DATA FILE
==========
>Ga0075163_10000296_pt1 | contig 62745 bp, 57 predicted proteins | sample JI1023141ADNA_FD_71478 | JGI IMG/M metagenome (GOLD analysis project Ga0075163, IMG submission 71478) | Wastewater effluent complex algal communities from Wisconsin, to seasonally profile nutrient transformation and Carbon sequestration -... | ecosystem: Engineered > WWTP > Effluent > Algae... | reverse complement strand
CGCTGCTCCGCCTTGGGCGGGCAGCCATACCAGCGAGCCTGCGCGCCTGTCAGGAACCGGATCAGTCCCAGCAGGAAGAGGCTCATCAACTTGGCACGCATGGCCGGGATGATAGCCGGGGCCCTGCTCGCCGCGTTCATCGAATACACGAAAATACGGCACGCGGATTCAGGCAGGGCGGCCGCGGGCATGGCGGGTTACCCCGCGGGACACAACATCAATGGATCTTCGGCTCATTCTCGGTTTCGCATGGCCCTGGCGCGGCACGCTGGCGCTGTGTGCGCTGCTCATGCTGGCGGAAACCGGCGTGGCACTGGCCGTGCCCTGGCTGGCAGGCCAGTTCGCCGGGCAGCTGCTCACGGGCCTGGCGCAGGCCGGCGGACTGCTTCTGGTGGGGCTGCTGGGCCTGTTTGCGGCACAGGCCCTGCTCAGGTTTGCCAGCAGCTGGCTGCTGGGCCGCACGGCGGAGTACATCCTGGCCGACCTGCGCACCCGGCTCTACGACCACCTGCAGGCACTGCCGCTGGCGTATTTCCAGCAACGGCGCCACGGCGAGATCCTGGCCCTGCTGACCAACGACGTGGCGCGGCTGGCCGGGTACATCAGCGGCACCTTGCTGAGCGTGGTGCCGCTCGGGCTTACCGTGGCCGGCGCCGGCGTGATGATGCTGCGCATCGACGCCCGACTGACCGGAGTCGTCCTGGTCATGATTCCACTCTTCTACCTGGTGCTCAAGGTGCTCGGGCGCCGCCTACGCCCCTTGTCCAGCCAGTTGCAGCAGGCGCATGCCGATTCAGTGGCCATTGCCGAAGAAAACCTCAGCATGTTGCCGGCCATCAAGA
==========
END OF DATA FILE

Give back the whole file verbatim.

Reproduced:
>Ga0075163_10000296_pt1 | contig 62745 bp, 57 predicted proteins | sample JI1023141ADNA_FD_71478 | JGI IMG/M metagenome (GOLD analysis project Ga0075163, IMG submission 71478) | Wastewater effluent complex algal communities from Wisconsin, to seasonally profile nutrient transformation and Carbon sequestration -... | ecosystem: Engineered > WWTP > Effluent > Algae... | reverse complement strand
CGCTGCTCCGCCTTGGGCGGGCAGCCATACCAGCGAGCCTGCGCGCCTGTCAGGAACCGGATCAGTCCCAGCAGGAAGAGGCTCATCAACTTGGCACGCATGGCCGGGATGATAGCCGGGGCCCTGCTCGCCGCGTTCATCGAATACACGAAAATACGGCACGCGGATTCAGGCAGGGCGGCCGCGGGCATGGCGGGTTACCCCGCGGGACACAACATCAATGGATCTTCGGCTCATTCTCGGTTTCGCATGGCCCTGGCGCGGCACGCTGGCGCTGTGTGCGCTGCTCATGCTGGCGGAAACCGGCGTGGCACTGGCCGTGCCCTGGCTGGCAGGCCAGTTCGCCGGGCAGCTGCTCACGGGCCTGGCGCAGGCCGGCGGACTGCTTCTGGTGGGGCTGCTGGGCCTGTTTGCGGCACAGGCCCTGCTCAGGTTTGCCAGCAGCTGGCTGCTGGGCCGCACGGCGGAGTACATCCTGGCCGACCTGCGCACCCGGCTCTACGACCACCTGCAGGCACTGCCGCTGGCGTATTTCCAGCAACGGCGCCACGGCGAGATCCTGGCCCTGCTGACCAACGACGTGGCGCGGCTGGCCGGGTACATCAGCGGCACCTTGCTGAGCGTGGTGCCGCTCGGGCTTACCGTGGCCGGCGCCGGCGTGATGATGCTGCGCATCGACGCCCGACTGACCGGAGTCGTCCTGGTCATGATTCCACTCTTCTACCTGGTGCTCAAGGTGCTCGGGCGCCGCCTACGCCCCTTGTCCAGCCAGTTGCAGCAGGCGCATGCCGATTCAGTGGCCATTGCCGAAGAAAACCTCAGCATGTTGCCGGCCATCAAGA